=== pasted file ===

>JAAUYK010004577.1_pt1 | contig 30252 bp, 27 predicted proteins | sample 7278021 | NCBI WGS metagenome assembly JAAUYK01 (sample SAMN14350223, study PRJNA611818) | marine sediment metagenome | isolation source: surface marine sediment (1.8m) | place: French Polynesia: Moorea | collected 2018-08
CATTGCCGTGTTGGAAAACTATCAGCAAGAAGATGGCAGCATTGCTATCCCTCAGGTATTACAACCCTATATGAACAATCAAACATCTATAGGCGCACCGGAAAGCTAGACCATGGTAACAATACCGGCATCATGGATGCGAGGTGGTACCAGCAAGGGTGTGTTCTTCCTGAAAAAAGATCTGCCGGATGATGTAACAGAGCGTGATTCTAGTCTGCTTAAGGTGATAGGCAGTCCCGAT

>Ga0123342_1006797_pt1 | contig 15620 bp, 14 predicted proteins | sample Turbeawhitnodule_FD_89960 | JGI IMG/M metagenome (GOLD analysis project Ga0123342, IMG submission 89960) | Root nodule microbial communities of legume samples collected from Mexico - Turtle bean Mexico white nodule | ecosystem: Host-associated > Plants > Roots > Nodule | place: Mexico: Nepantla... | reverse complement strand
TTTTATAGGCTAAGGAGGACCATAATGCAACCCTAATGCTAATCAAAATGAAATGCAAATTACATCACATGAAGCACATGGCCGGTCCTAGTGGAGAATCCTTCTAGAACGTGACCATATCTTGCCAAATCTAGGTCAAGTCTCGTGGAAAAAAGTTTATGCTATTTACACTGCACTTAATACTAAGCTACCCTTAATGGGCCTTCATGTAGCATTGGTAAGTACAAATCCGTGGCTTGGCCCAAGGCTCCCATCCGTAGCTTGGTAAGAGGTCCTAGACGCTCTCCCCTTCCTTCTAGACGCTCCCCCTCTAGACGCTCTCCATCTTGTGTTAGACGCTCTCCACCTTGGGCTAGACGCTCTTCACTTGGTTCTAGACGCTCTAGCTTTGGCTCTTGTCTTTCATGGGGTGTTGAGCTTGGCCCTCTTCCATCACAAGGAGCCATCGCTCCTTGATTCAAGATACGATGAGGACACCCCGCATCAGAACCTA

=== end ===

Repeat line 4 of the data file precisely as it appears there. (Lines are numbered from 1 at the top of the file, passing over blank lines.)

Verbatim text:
TTTTATAGGCTAAGGAGGACCATAATGCAACCCTAATGCTAATCAAAATGAAATGCAAATTACATCACATGAAGCACATGGCCGGTCCTAGTGGAGAATCCTTCTAGAACGTGACCATATCTTGCCAAATCTAGGTCAAGTCTCGTGGAAAAAAGTTTATGCTATTTACACTGCACTTAATACTAAGCTACCCTTAATGGGCCTTCATGTAGCATTGGTAAGTACAAATCCGTGGCTTGGCCCAAGGCTCCCATCCGTAGCTTGGTAAGAGGTCCTAGACGCTCTCCCCTTCCTTCTAGACGCTCCCCCTCTAGACGCTCTCCATCTTGTGTTAGACGCTCTCCACCTTGGGCTAGACGCTCTTCACTTGGTTCTAGACGCTCTAGCTTTGGCTCTTGTCTTTCATGGGGTGTTGAGCTTGGCCCTCTTCCATCACAAGGAGCCATCGCTCCTTGATTCAAGATACGATGAGGACACCCCGCATCAGAACCTA